UPDATED with latest reactions: Alan Parker, who died today at 76, was remembered Friday by colleagues and friends, with Andrew Lloyd Webber calling his Evita collaborator “one of the few directors to truly understand musicals on screen” and Matthew Modine, who starred in Parker’s 1984 drama Birdy, praising the director as a “great artist” who “transformed” the actor’s life.
And Rocketman director Dexter Fletcher explained the pivotal role Parker played in his life by casting the then-nine-year-old Fletcher as “Babyface” in 1975’s Bugsy Malone.
In a statement, Fletcher said:
Sir Alan inadvertently changed my life at the age of 9 when he stuck me at the end of a line of 30 kids, passing a baseball bat, all whilst saying ‘Give this to Babyface’. He told me to say something different on every take (In the one he used, I said ‘I am Babyface!’) He generously made each moment unique and fun and it’s something I endeavour do as a director, with child and adult actors, to this day. I’m extremely proud that people still recognise me from Bugsy Malone 45 years later. It’s a testament to the pure joy of Sir Alan’s first film.
Alan Parker Dies: Towering UK Director Of 'Midnight Express' 'Mississippi Burning' & 'Fame' Was 76
Sir Alan was a maverick from the outset and his films and his vision were never compromised. As anyone who worked closely with him will tell you. He was one of the great, diverse, eclectic and original British film makes of his generation and my personal directing hero. His support, friendship and encouragement over the years helped the BFI, me and many others achieve wonderful things. The world was a richer place with him in. I urge everyone to watch all his films, in chronological order. Because not only are they all so different and brilliant but you’ll also see what a magical talent and person he was. Sir Alan Parker gave everything to me. And I thank and love him for it.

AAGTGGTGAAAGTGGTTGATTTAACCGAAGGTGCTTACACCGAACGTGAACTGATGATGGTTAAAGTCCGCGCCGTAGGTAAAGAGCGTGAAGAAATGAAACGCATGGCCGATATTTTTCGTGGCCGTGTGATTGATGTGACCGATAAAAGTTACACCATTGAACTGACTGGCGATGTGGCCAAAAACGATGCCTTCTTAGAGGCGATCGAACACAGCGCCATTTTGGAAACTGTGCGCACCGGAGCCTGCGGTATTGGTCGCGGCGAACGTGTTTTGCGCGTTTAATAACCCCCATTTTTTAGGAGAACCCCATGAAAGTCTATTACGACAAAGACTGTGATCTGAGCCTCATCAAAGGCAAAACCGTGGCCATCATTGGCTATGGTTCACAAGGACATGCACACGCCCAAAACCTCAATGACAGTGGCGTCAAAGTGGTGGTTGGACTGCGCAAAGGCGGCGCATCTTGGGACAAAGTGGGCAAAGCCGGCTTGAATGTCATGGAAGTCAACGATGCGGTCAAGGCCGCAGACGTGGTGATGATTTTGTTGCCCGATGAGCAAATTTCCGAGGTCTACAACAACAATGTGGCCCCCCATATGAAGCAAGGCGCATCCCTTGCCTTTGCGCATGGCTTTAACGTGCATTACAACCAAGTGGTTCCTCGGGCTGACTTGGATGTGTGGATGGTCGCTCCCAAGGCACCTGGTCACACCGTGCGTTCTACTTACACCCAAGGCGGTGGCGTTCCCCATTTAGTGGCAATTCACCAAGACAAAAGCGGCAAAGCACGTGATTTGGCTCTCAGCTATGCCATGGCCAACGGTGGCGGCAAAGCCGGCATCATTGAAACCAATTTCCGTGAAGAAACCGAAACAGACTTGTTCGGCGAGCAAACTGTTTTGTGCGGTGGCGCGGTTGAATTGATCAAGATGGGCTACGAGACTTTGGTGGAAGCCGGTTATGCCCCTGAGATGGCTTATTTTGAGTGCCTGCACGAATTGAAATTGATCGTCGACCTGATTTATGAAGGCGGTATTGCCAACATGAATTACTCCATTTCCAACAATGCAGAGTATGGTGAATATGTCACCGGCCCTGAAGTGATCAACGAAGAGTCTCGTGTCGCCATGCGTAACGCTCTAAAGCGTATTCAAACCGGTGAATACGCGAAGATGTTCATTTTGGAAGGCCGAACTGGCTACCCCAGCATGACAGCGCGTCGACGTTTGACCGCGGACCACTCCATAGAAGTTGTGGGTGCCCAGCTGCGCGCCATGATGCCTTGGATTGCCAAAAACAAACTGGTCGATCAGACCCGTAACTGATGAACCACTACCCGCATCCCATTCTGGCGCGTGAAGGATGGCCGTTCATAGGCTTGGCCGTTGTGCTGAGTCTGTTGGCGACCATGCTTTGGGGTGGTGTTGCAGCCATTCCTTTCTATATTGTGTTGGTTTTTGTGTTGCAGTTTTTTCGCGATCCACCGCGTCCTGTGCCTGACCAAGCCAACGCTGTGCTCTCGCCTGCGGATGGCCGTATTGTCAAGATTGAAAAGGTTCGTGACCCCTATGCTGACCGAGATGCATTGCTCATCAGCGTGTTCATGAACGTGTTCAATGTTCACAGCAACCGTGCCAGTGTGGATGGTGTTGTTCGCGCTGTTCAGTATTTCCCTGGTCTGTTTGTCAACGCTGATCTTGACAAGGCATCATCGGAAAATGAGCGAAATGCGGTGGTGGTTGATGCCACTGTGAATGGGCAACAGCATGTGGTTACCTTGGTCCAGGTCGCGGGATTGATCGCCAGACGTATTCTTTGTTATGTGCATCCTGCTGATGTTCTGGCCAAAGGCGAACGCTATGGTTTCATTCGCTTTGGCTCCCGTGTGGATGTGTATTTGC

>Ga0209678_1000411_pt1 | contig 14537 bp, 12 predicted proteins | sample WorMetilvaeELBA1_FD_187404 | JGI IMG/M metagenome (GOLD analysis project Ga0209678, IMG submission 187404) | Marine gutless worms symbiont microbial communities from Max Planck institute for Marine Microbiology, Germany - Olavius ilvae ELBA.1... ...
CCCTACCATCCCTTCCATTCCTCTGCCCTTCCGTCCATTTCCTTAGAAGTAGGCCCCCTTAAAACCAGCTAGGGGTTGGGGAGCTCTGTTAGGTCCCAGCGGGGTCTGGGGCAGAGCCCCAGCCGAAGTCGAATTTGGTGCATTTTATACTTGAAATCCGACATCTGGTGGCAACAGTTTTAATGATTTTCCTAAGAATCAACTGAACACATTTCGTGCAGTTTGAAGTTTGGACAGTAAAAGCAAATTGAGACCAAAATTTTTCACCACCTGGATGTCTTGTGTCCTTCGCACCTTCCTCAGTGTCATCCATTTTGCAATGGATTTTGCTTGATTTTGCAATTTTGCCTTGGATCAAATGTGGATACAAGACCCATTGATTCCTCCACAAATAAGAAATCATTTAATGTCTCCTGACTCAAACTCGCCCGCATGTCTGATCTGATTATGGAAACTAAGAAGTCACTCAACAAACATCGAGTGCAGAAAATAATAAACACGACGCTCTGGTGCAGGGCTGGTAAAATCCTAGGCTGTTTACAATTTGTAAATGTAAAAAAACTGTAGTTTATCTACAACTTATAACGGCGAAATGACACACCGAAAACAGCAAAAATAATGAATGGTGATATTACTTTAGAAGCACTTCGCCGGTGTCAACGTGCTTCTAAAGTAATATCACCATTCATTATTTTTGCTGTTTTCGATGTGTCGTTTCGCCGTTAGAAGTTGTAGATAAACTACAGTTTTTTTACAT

– Dexter (Babyface) Fletcher
“Very sad to hear the news of Alan Parker’s death,” Webber tweeted. “My friend and collaborator on the Evita movie and one of the few directors to truly understand musicals on screen.”
“So very sad to share the news of the passing of my dear friend, Sir Alan Parker,” tweeted Modine. “Being cast in his epic film, Birdy, transformed my life. Alan was a great artist who’s films will live forever. Godspeed, Sir Alan.”
Producer Barbara Broccoli, EON Productions: “He exhibited a curiosity that enabled his versatility from musicals such as Bugsy Malone, Fame and Pink Floyd – The Wall and to films about social justice such as Midnight Express, Mississippi Burning and The Life of David Gale; he never made the same film twice. His love of cinema as an art form began in his early childhood at the Carlton House cinema in Islington where he would ‘escape and dream’ and remained with him throughout his career.”
Said his longtime agent and UTA partner Jeremy Barber: “Sir Alan was one of the greatest storytellers of our time. His films were transportive and transformational and made me truly believe in the magic of movies. Sir Alan was a humanist and his work explored all of the nooks and crannies of life and thus helped make sense of the world around us. One of my greats joys was sharing a meal with him at his favorite place Mr. Chows and getting to listen to his incredible stories. We have lost an exceptional talent and I will miss him.”
Deadline will update this story with additional reactions to Parker’s death.
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